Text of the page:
If you thought succeeding at enterprise collaboration and social was hard, then you’ll be scared to hear that it’s only getting harder!
On one level, marketplace dynamics should be making life easier. Microsoft’s Office 365 has gained a clear lead in terms of functionality and marketplace penetration, and it can credibly claim to be a ‘one-stop shop’ for productivity and collaboration tools.
However, that’s just part of the picture.
Office 365 is complex in its own right, with almost a dozen different tools and user experiences to choose from. More significantly, alongside whatever corporate platform is being pursued, many business areas and individual staff are using their own collaboration tools, whether officially or as ‘shadow IT’.
We’re encountering organisations that are simultaneously using Office 365 (corporate), Workplace by Facebook (frontline staff), Slack (digital teams), Confluence and Hipchat (IT), Salesforce Chatter (sales) plus Dropbox, Trello and WhatsApp (all shadow IT). Ouch!
Complexity is only going to increase, and approaches need to reflect this. In practice, we see this as a classic ‘wicked problem’, which mandates a specific approach and actions.
Realities on the ground
In recent work with firms of all shapes and sizes, we’re seeing a number of patterns and challenges emerge:
- Organisations are complex, with unclear decision-making processes and each area heading in its own direction.
- There’s no shortage of collaboration tools already in place, and adding more will not automatically help.
- Collaboration tools vary greatly in levels of usage and corporate endorsement.
- One of the hardest challenges for staff is knowing what to use when.
- It’s not practical to map all collaboration tools in use, and any snapshot will quickly go out of date.
- Central teams, including IT, have very limited ability to force or enforce decisions about collaboration tools.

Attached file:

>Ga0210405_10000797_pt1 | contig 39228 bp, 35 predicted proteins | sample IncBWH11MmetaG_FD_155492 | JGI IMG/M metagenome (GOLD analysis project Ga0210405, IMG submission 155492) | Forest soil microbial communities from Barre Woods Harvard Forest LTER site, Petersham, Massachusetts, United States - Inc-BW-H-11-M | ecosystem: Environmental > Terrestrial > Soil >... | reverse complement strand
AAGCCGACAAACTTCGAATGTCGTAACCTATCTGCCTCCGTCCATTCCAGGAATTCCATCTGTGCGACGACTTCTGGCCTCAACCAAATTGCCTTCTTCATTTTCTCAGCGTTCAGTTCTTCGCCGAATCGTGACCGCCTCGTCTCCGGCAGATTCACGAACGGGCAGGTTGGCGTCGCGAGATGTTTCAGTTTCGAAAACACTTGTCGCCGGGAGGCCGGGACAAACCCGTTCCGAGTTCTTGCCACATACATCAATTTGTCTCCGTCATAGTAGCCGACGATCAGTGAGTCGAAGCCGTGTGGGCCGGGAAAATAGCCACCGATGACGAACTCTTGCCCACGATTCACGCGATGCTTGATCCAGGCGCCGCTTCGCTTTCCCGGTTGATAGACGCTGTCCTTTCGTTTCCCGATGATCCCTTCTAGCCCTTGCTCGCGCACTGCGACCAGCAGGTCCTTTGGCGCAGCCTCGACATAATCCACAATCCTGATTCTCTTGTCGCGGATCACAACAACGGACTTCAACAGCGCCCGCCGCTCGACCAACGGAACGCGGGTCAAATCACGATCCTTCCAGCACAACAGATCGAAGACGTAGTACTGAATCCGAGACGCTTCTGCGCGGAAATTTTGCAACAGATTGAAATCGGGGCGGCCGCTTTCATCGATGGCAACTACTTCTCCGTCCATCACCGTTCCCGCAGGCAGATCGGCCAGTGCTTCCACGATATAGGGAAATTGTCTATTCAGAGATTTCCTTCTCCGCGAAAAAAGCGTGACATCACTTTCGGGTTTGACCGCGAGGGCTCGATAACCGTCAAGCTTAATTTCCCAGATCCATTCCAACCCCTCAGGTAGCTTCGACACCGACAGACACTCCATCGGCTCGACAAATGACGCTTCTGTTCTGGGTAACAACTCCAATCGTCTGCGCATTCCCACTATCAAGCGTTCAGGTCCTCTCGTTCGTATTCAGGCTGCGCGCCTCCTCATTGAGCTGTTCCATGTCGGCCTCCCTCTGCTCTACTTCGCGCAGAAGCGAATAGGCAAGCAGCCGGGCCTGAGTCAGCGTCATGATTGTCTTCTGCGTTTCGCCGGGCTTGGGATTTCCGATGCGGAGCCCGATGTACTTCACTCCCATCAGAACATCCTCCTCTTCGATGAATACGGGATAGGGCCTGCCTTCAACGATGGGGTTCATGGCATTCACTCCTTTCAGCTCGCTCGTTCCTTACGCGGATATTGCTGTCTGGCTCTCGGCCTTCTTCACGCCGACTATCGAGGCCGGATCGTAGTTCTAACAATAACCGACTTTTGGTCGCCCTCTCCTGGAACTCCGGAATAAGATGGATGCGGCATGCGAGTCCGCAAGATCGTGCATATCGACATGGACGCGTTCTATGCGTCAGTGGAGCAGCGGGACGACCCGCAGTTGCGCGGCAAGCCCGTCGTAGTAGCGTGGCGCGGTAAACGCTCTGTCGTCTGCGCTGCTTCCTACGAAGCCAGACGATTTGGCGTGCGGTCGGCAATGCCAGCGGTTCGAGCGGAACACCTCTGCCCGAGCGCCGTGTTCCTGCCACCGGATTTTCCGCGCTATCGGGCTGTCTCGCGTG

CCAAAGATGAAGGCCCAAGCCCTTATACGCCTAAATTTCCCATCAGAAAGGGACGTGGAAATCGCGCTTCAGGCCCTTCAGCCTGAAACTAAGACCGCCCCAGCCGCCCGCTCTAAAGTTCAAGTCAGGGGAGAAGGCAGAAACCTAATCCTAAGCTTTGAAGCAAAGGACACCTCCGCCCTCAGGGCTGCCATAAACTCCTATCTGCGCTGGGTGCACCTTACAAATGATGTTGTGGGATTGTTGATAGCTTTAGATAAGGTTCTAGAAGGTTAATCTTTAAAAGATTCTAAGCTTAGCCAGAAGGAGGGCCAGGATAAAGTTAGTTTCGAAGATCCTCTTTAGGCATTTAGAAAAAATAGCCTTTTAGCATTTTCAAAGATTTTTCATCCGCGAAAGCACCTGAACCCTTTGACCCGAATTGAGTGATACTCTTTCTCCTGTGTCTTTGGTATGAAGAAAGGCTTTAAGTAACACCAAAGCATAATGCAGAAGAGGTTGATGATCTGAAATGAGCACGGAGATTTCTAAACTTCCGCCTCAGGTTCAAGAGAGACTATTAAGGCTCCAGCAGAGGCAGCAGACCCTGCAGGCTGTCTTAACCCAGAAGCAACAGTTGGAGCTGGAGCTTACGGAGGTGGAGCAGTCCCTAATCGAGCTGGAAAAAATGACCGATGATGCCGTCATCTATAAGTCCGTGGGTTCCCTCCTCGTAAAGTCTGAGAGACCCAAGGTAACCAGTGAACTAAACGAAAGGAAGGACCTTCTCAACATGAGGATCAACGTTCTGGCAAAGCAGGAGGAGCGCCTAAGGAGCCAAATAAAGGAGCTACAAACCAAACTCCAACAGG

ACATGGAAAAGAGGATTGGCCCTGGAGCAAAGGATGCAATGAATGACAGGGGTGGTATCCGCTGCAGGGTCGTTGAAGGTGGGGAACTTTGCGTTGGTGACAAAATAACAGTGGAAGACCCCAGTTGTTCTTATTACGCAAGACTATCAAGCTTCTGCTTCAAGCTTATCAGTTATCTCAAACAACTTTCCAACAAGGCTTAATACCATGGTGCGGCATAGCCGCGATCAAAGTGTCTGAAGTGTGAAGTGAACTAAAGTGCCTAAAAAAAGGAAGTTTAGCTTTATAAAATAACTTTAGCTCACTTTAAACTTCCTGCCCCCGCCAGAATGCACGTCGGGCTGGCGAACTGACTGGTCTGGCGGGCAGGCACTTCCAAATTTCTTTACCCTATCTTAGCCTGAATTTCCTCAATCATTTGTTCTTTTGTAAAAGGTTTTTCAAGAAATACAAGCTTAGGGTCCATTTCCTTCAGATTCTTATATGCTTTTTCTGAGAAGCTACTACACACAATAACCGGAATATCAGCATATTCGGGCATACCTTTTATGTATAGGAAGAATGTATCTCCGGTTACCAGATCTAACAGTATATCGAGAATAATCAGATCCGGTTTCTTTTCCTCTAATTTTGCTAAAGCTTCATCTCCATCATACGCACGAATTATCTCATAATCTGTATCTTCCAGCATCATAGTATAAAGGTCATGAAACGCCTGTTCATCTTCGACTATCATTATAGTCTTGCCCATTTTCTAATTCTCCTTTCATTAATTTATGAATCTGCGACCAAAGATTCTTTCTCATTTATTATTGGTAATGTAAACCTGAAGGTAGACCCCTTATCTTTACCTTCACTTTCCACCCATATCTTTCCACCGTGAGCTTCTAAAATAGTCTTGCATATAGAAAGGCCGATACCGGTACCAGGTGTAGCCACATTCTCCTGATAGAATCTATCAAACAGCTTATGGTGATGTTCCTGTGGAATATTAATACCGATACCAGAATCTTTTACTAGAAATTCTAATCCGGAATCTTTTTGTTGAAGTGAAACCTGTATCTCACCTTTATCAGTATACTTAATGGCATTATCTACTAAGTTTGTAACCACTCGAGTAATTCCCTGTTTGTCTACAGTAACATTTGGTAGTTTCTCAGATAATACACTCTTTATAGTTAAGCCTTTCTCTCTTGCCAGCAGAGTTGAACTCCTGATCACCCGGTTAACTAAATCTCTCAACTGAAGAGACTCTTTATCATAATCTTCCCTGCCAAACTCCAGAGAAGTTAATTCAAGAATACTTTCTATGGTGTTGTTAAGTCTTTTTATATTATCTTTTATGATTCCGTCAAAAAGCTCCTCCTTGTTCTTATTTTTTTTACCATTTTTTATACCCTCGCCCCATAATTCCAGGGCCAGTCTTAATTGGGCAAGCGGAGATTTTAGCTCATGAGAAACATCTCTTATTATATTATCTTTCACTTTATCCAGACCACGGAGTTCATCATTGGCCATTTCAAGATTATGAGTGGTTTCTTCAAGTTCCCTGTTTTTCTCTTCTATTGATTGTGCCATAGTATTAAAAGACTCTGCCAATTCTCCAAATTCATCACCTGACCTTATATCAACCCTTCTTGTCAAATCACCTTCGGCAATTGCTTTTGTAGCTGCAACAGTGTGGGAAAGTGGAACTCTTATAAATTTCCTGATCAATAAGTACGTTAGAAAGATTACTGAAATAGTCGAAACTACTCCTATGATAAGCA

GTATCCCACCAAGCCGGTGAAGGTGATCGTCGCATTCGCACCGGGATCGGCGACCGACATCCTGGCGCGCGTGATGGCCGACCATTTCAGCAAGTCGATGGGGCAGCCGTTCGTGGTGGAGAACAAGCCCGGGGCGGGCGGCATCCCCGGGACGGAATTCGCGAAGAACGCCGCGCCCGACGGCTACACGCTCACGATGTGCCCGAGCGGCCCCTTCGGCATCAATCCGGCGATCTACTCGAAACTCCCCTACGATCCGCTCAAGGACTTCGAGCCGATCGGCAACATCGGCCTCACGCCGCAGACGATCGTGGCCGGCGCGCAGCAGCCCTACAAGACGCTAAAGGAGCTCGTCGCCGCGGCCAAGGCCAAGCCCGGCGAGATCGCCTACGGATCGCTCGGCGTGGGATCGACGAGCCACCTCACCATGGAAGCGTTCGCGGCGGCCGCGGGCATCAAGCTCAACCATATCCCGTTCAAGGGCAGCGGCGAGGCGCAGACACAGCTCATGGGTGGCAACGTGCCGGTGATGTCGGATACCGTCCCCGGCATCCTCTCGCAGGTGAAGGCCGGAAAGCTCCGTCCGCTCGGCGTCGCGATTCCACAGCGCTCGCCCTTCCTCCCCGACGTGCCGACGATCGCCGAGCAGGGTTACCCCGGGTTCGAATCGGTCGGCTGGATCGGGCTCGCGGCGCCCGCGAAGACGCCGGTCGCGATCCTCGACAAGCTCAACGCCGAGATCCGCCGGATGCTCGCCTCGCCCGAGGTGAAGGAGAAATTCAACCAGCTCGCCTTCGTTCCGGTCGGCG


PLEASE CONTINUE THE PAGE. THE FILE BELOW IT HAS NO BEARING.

- Similarly, only in a few cases where tools are provided centrally will it be possible to ‘turn off’ collaboration tools.
- There’s no linear project that will make sense of and improve enterprise collaboration.
- It’s critical not to attempt to ‘boil the ocean’ and to avoid getting stuck in ‘analysis paralysis’.
It’s a wicked problem
While nothing in the previous list would come as a surprise, there are a lot of similarities to classic wicked problems.
The characteristics of a wicked problem can be described as:
- The problem is not understood until after the formulation of a solution.
- Wicked problems have no stopping rule.
- Solutions to wicked problems are not right or wrong.
- Every wicked problem is essentially novel and unique.
- Every solution to a wicked problem is a ‘one-shot operation.’
- Wicked problems have no given alternative solutions.
(See the Wikipedia entry for the more spelled-out set of 10 characteristics.)
In the context of enterprise collaboration, the key considerations are that there’s no single way to understand the problem, and no set solution.
How to make progress
Wicked problems are inherently impossible to ‘solve’, but that doesn’t mean that we should give up, or that there are no productive steps to take.
We see that there are four drivers for successfully tackling collaboration.
- The goals are to help users to collaborate better, and improve the manageability and sustainability of the overall toolset.
- Projects should focus on delivering immediate benefits, while heading things in the right direction.
- Business risks should be identified and either avoided or mitigated.
- This is, as much as anything, a governance challenge, and it must be addressed as such.
This means getting stuck into activities that will help staff, while bringing together the (many) stakeholders to better coordinate decision-making about collaboration tools and behaviours.
The ‘what to use when’ chart is a classic example, even though this quickly runs aground when it attempts to cover ‘everything’.
More broadly, collaboration scenarios and stories can put shape around how to meet user and business needs, guiding both behaviours and tool use.
From a governance perspective, early wins can be learned from and promoted, and steps taken to increase the maturity of collaboration behaviours.
There’s no answer, but plenty of work
The first step to making real progress in today’s bewildering enterprise collaboration environment is recognise the nature of the problem. Give up looking for a single ‘solution’ or ‘one platform to rule them all’ — it then becomes possible to take actions that have a real impact.
Enterprise collaboration is a wicked problem, but that shouldn’t scare us off!